The Lawyer Africa Elite 2014 features an in-depth look at 46 leading independent firms’ strategies in 15 key sub-Saharan jurisdictions, as well as the views of in-house counsel from some of Africa’s largest companies... Read more
This year, The Lawyer’s annual ranking of the largest UK law firms by turnover is available as an interactive, digital benchmarking tool. For the first time this will allow you to manipulate each data set against the metrics of your choice.
Justice minister Jonathan Djanogly has launched a consultation aimed at lowering the £84m cost to the taxpayer of running employment tribunals.
Justice minister Jonathan Djanogly
Under the proposals, claimants will be charged for using the courts, with two options currently being debated in Parliament.
Under the first option, claimants will pay an initial fee of between £150 - £250 to begin a claim, with an additional charge of between £250 - £1250 should the claim go to hearing.
Claimants choosing this option would then be eligible for an uncapped payout.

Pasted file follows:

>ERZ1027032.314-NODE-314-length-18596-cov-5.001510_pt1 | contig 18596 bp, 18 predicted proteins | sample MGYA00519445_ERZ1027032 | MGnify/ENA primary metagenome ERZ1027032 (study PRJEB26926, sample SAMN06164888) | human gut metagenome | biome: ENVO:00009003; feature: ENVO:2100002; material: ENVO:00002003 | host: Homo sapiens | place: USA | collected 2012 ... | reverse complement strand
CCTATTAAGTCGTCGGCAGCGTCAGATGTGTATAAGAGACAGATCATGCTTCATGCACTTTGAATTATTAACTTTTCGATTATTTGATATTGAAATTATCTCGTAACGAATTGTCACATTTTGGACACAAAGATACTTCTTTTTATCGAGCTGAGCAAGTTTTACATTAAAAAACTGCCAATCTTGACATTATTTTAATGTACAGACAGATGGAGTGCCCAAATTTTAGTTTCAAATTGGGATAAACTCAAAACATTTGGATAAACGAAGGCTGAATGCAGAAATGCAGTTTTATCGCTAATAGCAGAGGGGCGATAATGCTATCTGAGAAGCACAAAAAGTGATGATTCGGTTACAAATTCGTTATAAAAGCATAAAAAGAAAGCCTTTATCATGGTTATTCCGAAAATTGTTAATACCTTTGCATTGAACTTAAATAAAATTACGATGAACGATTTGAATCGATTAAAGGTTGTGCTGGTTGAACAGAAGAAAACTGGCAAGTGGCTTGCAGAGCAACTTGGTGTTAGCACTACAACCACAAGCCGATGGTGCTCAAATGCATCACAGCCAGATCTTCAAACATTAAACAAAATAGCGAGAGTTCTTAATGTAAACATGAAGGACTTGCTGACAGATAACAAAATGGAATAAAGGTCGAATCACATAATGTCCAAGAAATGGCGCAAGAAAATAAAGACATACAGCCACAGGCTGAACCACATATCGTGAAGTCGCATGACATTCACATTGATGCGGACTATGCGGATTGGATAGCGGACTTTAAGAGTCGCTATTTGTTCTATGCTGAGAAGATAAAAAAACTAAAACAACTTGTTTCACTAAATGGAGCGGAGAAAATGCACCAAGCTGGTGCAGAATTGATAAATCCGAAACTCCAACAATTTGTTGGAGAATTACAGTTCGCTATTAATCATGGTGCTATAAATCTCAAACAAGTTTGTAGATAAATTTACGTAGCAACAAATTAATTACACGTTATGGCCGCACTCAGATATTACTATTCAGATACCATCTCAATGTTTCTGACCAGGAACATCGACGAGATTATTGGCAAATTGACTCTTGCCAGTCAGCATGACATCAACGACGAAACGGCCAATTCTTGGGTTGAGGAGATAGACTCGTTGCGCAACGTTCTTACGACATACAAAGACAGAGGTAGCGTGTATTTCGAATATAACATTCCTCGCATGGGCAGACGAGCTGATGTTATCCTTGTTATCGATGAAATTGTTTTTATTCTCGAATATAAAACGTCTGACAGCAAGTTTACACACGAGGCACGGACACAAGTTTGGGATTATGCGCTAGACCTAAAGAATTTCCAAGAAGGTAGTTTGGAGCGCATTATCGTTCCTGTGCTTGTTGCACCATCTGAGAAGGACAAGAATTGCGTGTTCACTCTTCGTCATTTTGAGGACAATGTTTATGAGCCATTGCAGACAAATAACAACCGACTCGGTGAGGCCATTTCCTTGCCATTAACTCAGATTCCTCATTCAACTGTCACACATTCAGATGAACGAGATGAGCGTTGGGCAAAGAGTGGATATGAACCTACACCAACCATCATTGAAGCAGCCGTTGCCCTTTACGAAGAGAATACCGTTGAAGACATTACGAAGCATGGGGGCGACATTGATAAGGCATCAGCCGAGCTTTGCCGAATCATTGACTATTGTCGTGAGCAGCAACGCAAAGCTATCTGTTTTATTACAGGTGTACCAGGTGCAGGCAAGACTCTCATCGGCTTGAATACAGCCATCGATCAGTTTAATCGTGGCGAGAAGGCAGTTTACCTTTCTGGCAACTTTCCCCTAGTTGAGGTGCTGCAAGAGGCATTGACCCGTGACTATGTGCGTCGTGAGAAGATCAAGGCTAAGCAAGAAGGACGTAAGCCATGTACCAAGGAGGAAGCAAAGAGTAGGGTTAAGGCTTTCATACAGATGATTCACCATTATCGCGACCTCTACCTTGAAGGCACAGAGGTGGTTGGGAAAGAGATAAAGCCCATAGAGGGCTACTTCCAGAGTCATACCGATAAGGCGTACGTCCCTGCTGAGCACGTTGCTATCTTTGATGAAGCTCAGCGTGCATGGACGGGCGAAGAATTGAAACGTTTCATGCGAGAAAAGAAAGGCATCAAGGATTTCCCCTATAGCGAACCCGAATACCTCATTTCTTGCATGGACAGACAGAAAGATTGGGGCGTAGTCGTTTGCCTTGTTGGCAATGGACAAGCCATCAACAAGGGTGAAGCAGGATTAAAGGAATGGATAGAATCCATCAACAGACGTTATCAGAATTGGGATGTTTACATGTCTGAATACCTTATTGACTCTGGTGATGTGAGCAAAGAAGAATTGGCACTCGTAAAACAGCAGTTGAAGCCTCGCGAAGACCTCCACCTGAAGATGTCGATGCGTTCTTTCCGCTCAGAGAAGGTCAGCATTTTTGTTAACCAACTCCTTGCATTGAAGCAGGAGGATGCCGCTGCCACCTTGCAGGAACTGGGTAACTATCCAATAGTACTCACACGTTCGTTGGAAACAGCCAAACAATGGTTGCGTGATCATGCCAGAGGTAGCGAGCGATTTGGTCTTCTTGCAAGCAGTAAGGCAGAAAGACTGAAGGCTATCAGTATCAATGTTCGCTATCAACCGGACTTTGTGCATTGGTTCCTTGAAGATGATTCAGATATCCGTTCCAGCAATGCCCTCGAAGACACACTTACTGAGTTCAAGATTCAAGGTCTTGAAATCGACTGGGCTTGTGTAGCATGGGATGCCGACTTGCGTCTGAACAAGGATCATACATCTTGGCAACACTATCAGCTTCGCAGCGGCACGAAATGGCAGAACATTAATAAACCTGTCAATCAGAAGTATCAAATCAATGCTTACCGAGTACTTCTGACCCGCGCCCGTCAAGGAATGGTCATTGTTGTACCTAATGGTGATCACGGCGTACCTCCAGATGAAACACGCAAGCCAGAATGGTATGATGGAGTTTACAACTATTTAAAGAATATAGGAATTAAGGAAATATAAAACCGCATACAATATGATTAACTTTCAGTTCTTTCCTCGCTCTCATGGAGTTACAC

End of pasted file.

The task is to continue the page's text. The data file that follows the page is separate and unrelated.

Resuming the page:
Under the second option, claimants would pay a single fee of between £200-£600, limiting the maximum award to £30,000.
In both options the tribunal would be given the power to order the unsuccessful party to reimburse fees paid by the successful party.
Fee waivers will be available for people on low incomes to protect access to justice.
As well as easing the burden on the taxpayer, the proposals are aimed at helping businesses by discouraging unnecessary claims, as claimants are forced to weigh up the strength of their case.
Commenting on the proposals, Djanogly said the proposed fees would encourage businesses and workers to settle problems earlier, through non-tribunal routes such as conciliation or mediation.
“We want to give businesses – particularly small businesses - the confidence to create new jobs without fear of being dragged into unnecessary actions,” he added.
The consultation will close in March 2012, with a view to introducing the fees in 2013-14 at the earliest.
Last month, Vince Cable outlined plans to overhaul employment tribunals that would result in all claims initially going to the Advisory, Conciliation and Arbitration Service (ACAS) before reaching the employment tribunal and a ’rapid resolution scheme’ for simpler cases to be settled within three months (23 November 2011).